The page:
The Palm Springs International Film Festival opened Friday with a screening of “Selma” to a packed house in a local high school auditorium.
The Palm Springs festival has become an important piece of the annual awards puzzle, most notably through the gala event that gets the machinery of the season turning again after the holidays and as something of a test run for events to come. “Selma” is a notably big presence at the festival, with talent from the film appearing all through the weekend.
Since it first screened publicly less than two months ago, “Selma” has burst upon the awards season, the news cycle and the popular consciousness with a rare vitality and sense of momentum. Filmmaker Ava DuVernay’s depiction of civil rights protests of 1965 -- and astonishingly the first theatrical feature film to place Dr.
Martin Luther King Jr. at its center -- “Selma” has gained resonance from its parallels to current events and has also begun to weather controversy over the accuracy of its depiction of historical events.
Already in limited release on its way to opening nationwide Tuesday, the film has been landing on 10-best lists and has been picking up strength as it picks up more awards, including four Golden Globe nominations. DuVernay, actor
David Oyelowo and actor and musician Common, all Globe nominees for the film, were in attendance Friday night for the screening at Palm Springs High.
Friday’s event was a mix of the posh and the homespun. It was a chilly night in the desert, so there were more than a few furs, possibly faux, spotted throughout the upscale crowd, and before the screening an announcement was made for someone to move their Smart car from a fire lane.
Starting the evening, festival director Darryl Macdonald lauded the event, in its 26th edition, for its recent “rebirth” before introducing chairman Harold Matzner.
For the Record
3:27 p.m., Jan 3: An earlier version of the post misspelled the last name of the festival director. It is Darryl Macdonald, not Darryl McDonald.
Matzner rattled off some impressive figures for the festival, including selections from 65 countries and over 130,000 attendees. He in turn introduced the mayor of Palm Springs, Stephen Pougnet.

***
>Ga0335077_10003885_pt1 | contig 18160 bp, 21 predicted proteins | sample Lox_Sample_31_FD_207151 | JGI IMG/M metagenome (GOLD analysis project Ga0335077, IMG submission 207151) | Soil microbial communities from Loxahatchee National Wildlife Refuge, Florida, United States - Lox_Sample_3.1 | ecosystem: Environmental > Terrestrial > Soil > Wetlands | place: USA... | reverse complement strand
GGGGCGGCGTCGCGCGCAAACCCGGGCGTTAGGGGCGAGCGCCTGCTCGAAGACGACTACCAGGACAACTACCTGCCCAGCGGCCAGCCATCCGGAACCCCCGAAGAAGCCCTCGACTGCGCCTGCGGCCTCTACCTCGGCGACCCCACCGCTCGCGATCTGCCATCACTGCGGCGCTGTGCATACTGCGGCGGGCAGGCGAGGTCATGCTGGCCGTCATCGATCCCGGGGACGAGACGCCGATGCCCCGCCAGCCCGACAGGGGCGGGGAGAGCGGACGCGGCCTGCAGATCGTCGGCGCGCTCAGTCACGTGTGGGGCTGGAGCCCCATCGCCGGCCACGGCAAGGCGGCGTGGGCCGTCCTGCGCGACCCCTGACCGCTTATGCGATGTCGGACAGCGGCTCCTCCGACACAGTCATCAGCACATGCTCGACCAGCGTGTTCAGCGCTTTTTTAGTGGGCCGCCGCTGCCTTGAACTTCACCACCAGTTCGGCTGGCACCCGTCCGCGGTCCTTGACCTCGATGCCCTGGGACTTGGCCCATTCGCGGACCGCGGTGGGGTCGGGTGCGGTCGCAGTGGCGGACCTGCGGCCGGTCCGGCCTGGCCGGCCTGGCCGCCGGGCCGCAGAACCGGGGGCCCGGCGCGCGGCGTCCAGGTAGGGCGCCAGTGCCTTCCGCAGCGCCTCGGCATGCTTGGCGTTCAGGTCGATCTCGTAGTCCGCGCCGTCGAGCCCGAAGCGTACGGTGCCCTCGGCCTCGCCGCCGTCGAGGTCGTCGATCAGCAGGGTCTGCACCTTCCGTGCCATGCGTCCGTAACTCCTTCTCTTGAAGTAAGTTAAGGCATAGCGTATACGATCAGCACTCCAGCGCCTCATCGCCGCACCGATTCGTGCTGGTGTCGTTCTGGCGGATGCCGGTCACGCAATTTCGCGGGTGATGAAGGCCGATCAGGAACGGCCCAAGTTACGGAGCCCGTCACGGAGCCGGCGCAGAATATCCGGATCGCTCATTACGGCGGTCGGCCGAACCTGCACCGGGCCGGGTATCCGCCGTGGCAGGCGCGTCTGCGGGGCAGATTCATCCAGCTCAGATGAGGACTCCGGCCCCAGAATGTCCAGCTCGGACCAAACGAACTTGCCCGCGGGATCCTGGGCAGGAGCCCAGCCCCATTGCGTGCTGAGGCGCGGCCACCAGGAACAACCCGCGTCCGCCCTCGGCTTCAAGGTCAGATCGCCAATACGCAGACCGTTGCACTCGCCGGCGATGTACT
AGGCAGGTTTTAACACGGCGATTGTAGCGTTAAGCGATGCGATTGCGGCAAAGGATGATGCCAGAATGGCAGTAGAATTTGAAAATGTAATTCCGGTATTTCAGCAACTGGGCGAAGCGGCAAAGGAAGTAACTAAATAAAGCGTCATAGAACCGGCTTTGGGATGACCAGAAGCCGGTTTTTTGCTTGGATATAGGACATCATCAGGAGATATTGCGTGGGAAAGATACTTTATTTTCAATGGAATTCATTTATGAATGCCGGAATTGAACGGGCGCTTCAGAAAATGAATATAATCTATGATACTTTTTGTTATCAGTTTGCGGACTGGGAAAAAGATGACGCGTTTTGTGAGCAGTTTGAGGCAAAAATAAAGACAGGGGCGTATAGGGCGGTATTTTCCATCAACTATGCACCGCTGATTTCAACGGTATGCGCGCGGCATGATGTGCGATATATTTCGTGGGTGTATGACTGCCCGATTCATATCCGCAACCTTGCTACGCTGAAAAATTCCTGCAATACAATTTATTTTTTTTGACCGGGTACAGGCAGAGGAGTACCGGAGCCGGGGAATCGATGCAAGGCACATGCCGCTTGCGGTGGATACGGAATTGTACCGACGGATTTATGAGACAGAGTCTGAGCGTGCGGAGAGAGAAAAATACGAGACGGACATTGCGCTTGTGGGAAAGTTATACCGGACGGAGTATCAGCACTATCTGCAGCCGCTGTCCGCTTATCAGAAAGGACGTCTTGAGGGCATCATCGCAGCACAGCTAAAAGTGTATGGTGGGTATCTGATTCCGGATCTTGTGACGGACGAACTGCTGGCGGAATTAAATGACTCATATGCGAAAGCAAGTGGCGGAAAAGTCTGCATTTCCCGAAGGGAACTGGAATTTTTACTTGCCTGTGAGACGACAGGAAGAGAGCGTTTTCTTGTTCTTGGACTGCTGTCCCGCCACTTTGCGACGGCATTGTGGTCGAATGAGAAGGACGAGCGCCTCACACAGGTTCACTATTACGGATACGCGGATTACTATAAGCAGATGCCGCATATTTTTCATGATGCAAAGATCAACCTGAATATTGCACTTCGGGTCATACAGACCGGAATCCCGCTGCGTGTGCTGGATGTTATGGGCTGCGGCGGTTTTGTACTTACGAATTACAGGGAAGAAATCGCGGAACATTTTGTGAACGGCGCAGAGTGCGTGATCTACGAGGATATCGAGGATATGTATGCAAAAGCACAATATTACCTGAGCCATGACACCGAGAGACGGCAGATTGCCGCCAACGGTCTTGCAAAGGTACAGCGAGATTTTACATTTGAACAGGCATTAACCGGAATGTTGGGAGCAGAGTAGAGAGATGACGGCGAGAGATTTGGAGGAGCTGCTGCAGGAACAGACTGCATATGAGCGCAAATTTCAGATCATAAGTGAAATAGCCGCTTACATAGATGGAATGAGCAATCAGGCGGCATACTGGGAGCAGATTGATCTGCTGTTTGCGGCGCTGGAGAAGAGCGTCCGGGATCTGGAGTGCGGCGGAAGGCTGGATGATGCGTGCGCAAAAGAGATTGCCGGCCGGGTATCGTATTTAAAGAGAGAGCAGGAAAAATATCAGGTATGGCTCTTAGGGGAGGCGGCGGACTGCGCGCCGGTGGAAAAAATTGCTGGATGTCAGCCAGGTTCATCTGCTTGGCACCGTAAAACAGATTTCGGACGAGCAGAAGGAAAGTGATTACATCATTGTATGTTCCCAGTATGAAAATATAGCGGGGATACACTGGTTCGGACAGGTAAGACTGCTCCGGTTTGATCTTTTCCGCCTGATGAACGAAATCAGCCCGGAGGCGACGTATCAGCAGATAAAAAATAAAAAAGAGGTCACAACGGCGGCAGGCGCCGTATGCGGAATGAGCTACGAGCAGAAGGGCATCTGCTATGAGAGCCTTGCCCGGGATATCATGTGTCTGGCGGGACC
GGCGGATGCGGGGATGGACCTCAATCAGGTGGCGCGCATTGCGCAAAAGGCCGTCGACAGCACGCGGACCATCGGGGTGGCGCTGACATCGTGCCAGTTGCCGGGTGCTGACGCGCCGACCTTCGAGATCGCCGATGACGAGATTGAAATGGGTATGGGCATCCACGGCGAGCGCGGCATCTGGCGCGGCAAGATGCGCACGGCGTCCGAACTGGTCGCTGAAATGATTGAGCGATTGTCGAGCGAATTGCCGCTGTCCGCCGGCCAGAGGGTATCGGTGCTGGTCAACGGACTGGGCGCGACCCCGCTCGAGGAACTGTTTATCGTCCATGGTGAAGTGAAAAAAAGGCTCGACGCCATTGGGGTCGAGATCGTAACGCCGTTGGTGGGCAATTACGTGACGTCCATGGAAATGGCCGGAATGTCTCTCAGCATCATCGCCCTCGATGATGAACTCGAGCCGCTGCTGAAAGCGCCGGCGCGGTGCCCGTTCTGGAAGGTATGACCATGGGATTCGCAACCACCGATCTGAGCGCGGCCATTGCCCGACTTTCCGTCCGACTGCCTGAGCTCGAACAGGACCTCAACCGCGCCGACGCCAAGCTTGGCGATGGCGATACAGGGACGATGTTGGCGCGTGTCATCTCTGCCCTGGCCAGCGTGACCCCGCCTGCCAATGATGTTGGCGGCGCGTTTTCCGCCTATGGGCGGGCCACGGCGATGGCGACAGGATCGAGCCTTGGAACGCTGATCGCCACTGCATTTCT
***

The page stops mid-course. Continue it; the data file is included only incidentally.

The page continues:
“I can’t buy the kind of advertising” that comes from the festival, Pougnet said. “I can’t thank you enough as mayor.”
The mayor concluded by noting that he had been told the film was 2-1/2 hours long, so he would keep his remarks brief.
The festival’s artistic director, Helen du Toit, next introduced DuVernay, Oyelowo and Common. DuVernay began by saying, “We don’t have anything prepared, so I’ll speak from the heart. First, we love you mayor, but it's only two hours long, don’t worry.”
A film publicist before beginning to make films herself, DuVernay noted she first met Du Toit at the Toronto International Film Festival and programmer Carl Spence at the Seattle International Film Festival.
As for McDonald, she said, “He doesn’t remember when he met me, I didn’t tell him before,” while adding, “The story ends well.”
DuVernay first submitted her debut short film to the Palm Springs International ShortFest and was accepted and screened there.
“I have shown my films all over the world since then,” she said, “but it started right here. So thank you.”
Oyelowo next stepped to the microphone to say simply, “We made this film in a spirit of service and love and we hope you receive it as such.”
Common concluded the introduction by saying “'Selma" has been such a gift in my life and hopefully you all feel that gift and will be inspired to go out and help improve the world. That’s what we’re here for.”
The film played strongly to the crowd, with gasps of shock and upset at scenes of violence building to powerful emotional swells. Oyelowo’s orations throughout the film are simply mesmerizing and held the audience in rapt attention.
At the after-party at the Palm Springs Art Museum, Oyelowo noted how the film has taken on a deeper resonance in light of recent protests against police violence around the country.
“The thing that has been a huge privilege about doing this story is that, considering how formative it is for this nation, so few people know about Selma,” he said.
“They know ‘I Have A Dream’ and they know about the assassination, they may know about Rosa Parks and the Montgomery bus boycott,” Oyelowo said. “I have to be honest, that when we made the film obviously Ferguson hadn’t happened, Eric Garner hadn’t happened, so it’s amazing to have made a film that is meeting the time it’s in in a way that makes it not feel like a historical drama.”